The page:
Considerations to take into account will include, among other factors:
- The status of your client’s shareholder loan account;
- The balance in the corporation's capital dividend account;
- Whether there is paid up capital in the issued shares;
- Your client's personal cash needs;
- The ability or potential to income split with other family members; and
- The effective corporate tax rate.
In 2014, the Federal Government introduced measures to reduce the gross-up and dividend tax credit for “other than eligible dividends”, paid by a Canadian-Controlled Private Corporation (“CCPC”) to a resident Canadian shareholder. The effect of this change was to increase tax rates on these types of dividends for 2014. In Ontario, the highest rate on these dividends will be 40.13% instead of the 2013 rate of 36.47%.
In most provinces, integration will not work as efficiently in 2014 as it did in prior years. Practitioners may therefore want to re-think the dividend vs. salary issue. In some provinces bonuses will be better than dividends, while in others the reverse will be best. There is no one right answer. Remember, shareholders should consider extracting funds for personal use in the form of repayment of shareholder loans, tax free returns of paid up capital or tax free capital dividends where these options exist. Also, paying a dividend to a low-rate family member who is over 18 may be an option. If such family members are not shareholders, consider creating a family trust to allow for this type of income-splitting and other tax savings in the future.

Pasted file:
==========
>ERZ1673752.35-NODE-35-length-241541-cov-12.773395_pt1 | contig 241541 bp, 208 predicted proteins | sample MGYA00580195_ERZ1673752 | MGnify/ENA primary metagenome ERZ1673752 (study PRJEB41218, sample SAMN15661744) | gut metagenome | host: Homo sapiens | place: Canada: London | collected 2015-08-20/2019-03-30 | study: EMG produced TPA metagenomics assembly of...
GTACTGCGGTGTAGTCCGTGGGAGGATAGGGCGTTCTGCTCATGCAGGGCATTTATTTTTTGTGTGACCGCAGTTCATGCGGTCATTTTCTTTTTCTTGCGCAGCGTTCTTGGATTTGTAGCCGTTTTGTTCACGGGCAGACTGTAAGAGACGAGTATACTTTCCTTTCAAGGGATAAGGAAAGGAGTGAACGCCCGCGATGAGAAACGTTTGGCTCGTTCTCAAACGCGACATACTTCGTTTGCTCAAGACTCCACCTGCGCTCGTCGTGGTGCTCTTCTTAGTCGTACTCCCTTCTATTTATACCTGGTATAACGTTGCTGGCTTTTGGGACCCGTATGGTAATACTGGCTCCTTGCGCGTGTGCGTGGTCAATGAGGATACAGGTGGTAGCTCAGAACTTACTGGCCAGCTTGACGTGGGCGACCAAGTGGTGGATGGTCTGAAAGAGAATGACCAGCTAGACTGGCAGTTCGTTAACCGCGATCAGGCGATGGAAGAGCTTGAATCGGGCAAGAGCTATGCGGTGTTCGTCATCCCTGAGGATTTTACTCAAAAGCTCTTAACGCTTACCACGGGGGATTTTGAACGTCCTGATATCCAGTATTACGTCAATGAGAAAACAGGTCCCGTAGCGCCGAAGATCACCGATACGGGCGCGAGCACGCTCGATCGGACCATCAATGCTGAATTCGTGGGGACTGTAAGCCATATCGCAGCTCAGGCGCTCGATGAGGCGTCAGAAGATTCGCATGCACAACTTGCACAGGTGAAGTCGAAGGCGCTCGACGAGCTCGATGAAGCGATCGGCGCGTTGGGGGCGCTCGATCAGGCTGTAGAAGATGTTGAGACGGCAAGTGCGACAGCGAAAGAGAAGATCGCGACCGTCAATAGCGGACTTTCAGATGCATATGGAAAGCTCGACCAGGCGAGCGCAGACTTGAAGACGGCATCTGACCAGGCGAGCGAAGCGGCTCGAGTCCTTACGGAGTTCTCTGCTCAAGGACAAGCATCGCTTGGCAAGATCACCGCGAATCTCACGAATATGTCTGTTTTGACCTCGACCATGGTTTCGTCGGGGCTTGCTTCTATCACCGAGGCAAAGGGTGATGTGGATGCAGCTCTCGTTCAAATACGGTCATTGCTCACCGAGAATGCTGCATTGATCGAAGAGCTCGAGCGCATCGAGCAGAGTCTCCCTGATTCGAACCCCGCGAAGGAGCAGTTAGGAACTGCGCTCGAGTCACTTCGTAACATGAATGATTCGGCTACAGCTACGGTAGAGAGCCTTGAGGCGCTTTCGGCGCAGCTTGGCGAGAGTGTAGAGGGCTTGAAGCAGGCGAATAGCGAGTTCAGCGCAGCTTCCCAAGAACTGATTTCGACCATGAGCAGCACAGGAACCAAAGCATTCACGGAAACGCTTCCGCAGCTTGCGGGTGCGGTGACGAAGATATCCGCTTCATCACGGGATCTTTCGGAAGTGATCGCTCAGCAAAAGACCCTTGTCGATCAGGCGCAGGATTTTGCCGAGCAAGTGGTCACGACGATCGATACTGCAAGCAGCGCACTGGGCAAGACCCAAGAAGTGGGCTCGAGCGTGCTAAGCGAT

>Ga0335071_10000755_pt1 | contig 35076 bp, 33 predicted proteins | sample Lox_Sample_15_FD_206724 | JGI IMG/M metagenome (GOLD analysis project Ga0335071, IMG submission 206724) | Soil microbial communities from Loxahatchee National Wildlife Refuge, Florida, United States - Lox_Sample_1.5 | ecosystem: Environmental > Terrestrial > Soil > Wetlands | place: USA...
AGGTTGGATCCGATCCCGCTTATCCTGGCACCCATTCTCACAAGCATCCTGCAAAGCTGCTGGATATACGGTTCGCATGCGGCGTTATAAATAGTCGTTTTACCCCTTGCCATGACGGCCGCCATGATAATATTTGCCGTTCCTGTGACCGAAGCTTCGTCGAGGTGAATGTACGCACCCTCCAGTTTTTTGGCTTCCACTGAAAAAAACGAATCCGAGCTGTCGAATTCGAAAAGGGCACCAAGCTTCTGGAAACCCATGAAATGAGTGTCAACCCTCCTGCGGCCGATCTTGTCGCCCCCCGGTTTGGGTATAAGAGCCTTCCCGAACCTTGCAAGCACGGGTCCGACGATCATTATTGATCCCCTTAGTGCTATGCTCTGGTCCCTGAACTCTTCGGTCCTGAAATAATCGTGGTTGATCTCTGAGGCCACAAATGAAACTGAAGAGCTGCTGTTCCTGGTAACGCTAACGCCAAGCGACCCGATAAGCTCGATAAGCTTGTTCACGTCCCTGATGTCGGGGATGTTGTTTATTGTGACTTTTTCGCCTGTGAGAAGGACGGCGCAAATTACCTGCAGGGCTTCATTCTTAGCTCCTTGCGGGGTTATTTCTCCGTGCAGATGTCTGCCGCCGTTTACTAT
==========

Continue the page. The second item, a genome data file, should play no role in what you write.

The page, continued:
Since the proper remuneration strategy should be determined and documented on a timely basis, it is better to start planning now, rather than waiting for December 31st to arrive.